So when you and I don’t respond, the message is clear: deep down in reality land, we don’t care enough to take seconds to say, Got your message — will respond as soon as I’m able.

We’re throwing away a chance to say “you matter to me, ” to show we care, to grow relationships and build up what others think of us and our business. We’re tossing free “goodness” and positiver results out the window.

Why would we do that to ourselves?

Reality is, all communication leaves an impression. What impression — and reality — do you want to be your legacy?


Lest you think I’m simply an over-simplifying romantic or woo-woo Kumbaya singer…

This approach to email isn’t some ooey-gooey, everybody hug it out suggestion. It’s psychology, human behavior, emotional intelligence, and plain ol’ effective leadership.

Try the 1-2-3 email. At the very least, tap a quick, “Thanks for reaching out — got your email — will respond within 24!” And then respond.

Impressions depend on it.
Reputation depends on it.
Clarity and results depend on it.

Like it or not, putting more into email matters… and is worth it.

All the best,
Erin

Erin M. Brown, MA, MFA (aka author Erin Brown Conroy/EB Conroy) is the author of ten books (children’s, fiction, and nonfiction, including Simplified Writing 101: Top Secrets for College Writing Success). 

As a professional author, writer, and editor for 20 years, she loves helping authors master-craft strong plot and structure through master story mapping, as well as crafting believable, uniquely familiar characters with arcs that resonate. Speaking at conferences on writing for over 20 years, her current fiction writing workshops include The Plot and Structure Master Story Map and How to Introduce your Characters to your Readers like a Best-Selling Author.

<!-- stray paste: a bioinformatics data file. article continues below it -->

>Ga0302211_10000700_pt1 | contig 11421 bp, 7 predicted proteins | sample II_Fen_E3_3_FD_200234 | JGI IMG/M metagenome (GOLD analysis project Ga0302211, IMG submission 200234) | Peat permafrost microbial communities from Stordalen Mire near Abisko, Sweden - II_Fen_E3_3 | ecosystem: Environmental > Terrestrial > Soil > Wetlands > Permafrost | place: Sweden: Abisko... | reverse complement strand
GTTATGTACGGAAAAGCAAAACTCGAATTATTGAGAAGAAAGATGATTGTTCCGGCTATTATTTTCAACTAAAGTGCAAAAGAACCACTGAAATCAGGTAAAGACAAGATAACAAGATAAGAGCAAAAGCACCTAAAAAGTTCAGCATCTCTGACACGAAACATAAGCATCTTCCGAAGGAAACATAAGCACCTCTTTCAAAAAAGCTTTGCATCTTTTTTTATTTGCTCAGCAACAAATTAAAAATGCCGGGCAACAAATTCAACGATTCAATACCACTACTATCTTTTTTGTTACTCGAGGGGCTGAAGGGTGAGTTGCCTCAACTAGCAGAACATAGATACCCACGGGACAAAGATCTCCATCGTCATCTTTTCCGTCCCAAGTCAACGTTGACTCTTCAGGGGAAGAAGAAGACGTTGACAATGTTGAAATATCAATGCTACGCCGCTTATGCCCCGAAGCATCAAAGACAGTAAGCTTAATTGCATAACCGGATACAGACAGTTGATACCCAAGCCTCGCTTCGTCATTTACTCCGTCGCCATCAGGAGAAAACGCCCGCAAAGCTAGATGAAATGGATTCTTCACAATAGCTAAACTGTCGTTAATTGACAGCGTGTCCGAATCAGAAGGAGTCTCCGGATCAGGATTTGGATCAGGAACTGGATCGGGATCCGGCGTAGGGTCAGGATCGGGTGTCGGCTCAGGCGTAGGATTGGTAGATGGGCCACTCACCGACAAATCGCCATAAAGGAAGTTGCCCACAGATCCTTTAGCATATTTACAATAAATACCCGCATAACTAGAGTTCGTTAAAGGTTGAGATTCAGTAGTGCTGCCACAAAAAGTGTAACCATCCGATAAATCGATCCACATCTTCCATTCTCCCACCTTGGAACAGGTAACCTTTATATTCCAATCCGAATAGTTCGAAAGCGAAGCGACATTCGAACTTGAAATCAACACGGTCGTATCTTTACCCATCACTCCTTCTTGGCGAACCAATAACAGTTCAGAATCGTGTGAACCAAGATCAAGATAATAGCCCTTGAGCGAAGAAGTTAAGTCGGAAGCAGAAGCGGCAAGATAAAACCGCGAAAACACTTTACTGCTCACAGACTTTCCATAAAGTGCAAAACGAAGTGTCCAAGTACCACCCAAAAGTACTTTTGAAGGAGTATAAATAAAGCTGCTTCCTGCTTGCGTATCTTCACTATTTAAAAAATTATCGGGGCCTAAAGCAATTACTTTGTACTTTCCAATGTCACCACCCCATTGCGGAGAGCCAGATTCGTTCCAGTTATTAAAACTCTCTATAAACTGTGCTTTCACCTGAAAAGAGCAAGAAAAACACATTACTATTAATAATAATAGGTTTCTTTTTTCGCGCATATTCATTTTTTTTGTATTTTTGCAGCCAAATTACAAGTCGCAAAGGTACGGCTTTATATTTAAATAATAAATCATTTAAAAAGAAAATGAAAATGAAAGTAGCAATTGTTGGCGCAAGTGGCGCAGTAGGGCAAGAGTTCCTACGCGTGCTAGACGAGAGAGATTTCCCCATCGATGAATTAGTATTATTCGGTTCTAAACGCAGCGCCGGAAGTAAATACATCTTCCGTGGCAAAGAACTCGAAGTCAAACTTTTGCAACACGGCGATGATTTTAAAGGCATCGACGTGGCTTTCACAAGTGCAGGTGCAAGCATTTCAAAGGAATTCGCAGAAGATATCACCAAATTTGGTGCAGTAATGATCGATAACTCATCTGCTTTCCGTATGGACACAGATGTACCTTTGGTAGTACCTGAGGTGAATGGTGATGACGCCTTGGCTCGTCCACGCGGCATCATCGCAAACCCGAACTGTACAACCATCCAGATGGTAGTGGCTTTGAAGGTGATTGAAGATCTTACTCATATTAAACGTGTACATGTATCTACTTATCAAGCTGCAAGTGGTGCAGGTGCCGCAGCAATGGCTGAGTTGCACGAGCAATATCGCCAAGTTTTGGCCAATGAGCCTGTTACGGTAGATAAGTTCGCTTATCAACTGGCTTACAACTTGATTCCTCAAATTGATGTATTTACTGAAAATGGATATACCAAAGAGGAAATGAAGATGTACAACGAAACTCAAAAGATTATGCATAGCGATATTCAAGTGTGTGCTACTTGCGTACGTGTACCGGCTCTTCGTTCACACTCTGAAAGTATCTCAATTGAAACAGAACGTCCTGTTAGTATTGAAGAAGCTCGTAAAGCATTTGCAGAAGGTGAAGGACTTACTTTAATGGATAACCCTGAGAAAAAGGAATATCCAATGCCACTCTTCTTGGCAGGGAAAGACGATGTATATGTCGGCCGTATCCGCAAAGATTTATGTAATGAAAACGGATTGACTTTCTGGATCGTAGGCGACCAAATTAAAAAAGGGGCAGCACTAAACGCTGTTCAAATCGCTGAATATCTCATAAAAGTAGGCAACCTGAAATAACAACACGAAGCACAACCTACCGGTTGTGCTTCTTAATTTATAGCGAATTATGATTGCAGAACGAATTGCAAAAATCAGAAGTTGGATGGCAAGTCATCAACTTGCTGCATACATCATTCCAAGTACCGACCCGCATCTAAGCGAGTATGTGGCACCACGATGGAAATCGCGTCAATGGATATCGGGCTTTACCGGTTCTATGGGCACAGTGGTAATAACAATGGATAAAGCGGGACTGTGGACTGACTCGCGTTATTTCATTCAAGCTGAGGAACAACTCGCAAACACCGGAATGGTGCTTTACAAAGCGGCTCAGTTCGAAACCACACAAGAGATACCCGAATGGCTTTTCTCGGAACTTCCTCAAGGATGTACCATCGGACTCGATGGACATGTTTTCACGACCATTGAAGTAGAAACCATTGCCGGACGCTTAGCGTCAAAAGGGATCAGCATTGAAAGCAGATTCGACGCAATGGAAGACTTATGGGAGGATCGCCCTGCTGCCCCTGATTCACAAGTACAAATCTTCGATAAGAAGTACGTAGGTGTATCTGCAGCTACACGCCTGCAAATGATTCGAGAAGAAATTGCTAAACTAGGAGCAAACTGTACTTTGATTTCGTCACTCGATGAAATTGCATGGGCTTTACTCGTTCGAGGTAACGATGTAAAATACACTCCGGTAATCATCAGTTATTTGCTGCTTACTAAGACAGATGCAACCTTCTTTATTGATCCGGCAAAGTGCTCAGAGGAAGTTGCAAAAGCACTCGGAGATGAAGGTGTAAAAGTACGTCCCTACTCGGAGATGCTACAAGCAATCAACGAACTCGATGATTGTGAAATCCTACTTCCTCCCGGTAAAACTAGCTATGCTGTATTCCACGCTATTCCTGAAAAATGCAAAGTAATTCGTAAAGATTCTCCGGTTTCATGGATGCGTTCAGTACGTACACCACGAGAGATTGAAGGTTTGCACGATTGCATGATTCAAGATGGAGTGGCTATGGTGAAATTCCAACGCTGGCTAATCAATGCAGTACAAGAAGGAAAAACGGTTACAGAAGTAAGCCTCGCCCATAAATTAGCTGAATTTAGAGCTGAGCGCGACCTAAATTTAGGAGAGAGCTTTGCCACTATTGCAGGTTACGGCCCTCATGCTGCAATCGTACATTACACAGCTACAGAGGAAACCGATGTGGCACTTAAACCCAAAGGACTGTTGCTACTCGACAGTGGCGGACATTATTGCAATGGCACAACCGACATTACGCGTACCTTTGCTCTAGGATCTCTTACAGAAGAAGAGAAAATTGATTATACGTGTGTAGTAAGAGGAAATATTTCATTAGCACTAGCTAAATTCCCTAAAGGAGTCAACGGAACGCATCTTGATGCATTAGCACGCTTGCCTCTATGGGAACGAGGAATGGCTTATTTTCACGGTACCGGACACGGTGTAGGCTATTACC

Erin has also been a university writing professor for 20 years, including designing the curriculum and teaching for Patrick Henry College (writing and research) and teaching at Cornerstone University (multiple writing courses, interpersonal communication, management and leadership, and critical thinking). She also developed the Communications content in General Education (writing, communications, and critical thinking) for Western Governors University as the lead curriculum developer and designer in General Education. For 20+ years, Erin has developed complete online writing programs (nonfiction and fiction) for elementary school students, middle and high school students, and adult writers. Today, she’s the Curriculum and Marketing Director for an online course provider and oversees the Aquinas Writing Advantage program for middle and high school students.

Erin continues to write both non-fiction and fiction books and, in addition to being a member of the Society of Children’s Book Writers and Illustrators (SCBWI), is a member of the Science Fiction and Fantasy Writers of America (SFWA), Romance Writers of America (RWA), and Author’s Guild (AG). She also writes for television.

For younger readers, Erin developed the True North Reading: The Complete Mastery Reading and Spelling Programâ„¢ (1996-present), a multi-sensory how-to-read program for children (www.truenorthreading.com). Erin has been quoted in print publications such as Parents and Parenting magazines; the Chicago Tribune and Dallas Morning News; and websites such as geoparent.com, iparenting.com, and familyresource.com. 

Erin’s Master of Fine Arts (MFA) in Creative Writing/Genre Fiction is from Western Colorado State University. A parent many times over by birth and adoption, Erin travels from Michigan